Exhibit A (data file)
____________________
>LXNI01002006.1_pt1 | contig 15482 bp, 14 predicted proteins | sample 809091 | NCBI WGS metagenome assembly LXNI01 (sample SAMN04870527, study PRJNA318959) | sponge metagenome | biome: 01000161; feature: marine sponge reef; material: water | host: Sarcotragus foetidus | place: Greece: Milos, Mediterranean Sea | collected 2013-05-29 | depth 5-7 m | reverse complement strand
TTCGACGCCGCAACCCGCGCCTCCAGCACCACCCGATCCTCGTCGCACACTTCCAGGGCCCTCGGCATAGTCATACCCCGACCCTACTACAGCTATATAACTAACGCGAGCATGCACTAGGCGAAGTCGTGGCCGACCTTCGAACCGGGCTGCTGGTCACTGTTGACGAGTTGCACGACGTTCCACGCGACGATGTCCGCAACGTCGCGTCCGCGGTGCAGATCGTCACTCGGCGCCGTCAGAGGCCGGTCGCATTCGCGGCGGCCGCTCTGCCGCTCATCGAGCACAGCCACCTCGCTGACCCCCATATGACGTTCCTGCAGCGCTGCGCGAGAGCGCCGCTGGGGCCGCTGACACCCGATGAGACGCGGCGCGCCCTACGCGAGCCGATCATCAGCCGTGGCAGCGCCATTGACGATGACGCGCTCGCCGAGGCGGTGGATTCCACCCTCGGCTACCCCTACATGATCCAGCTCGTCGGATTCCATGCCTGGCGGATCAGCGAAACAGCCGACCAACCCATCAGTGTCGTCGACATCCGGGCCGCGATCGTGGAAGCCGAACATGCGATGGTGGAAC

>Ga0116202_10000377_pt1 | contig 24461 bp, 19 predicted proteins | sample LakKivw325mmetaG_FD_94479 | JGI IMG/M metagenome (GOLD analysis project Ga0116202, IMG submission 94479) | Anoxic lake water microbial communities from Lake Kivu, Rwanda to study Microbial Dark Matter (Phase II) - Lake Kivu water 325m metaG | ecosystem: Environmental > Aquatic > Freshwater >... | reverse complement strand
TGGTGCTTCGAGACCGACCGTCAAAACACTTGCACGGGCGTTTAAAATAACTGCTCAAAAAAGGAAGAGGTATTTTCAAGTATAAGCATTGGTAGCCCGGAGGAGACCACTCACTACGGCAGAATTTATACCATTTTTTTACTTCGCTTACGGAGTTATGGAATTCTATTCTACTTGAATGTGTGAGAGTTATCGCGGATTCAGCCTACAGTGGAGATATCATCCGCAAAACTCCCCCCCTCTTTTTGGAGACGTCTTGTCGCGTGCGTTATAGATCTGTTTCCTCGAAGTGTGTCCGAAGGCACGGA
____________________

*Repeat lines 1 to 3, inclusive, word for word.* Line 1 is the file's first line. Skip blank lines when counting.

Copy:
>LXNI01002006.1_pt1 | contig 15482 bp, 14 predicted proteins | sample 809091 | NCBI WGS metagenome assembly LXNI01 (sample SAMN04870527, study PRJNA318959) | sponge metagenome | biome: 01000161; feature: marine sponge reef; material: water | host: Sarcotragus foetidus | place: Greece: Milos, Mediterranean Sea | collected 2013-05-29 | depth 5-7 m | reverse complement strand
TTCGACGCCGCAACCCGCGCCTCCAGCACCACCCGATCCTCGTCGCACACTTCCAGGGCCCTCGGCATAGTCATACCCCGACCCTACTACAGCTATATAACTAACGCGAGCATGCACTAGGCGAAGTCGTGGCCGACCTTCGAACCGGGCTGCTGGTCACTGTTGACGAGTTGCACGACGTTCCACGCGACGATGTCCGCAACGTCGCGTCCGCGGTGCAGATCGTCACTCGGCGCCGTCAGAGGCCGGTCGCATTCGCGGCGGCCGCTCTGCCGCTCATCGAGCACAGCCACCTCGCTGACCCCCATATGACGTTCCTGCAGCGCTGCGCGAGAGCGCCGCTGGGGCCGCTGACACCCGATGAGACGCGGCGCGCCCTACGCGAGCCGATCATCAGCCGTGGCAGCGCCATTGACGATGACGCGCTCGCCGAGGCGGTGGATTCCACCCTCGGCTACCCCTACATGATCCAGCTCGTCGGATTCCATGCCTGGCGGATCAGCGAAACAGCCGACCAACCCATCAGTGTCGTCGACATCCGGGCCGCGATCGTGGAAGCCGAACATGCGATGGTGGAAC

>Ga0116202_10000377_pt1 | contig 24461 bp, 19 predicted proteins | sample LakKivw325mmetaG_FD_94479 | JGI IMG/M metagenome (GOLD analysis project Ga0116202, IMG submission 94479) | Anoxic lake water microbial communities from Lake Kivu, Rwanda to study Microbial Dark Matter (Phase II) - Lake Kivu water 325m metaG | ecosystem: Environmental > Aquatic > Freshwater >... | reverse complement strand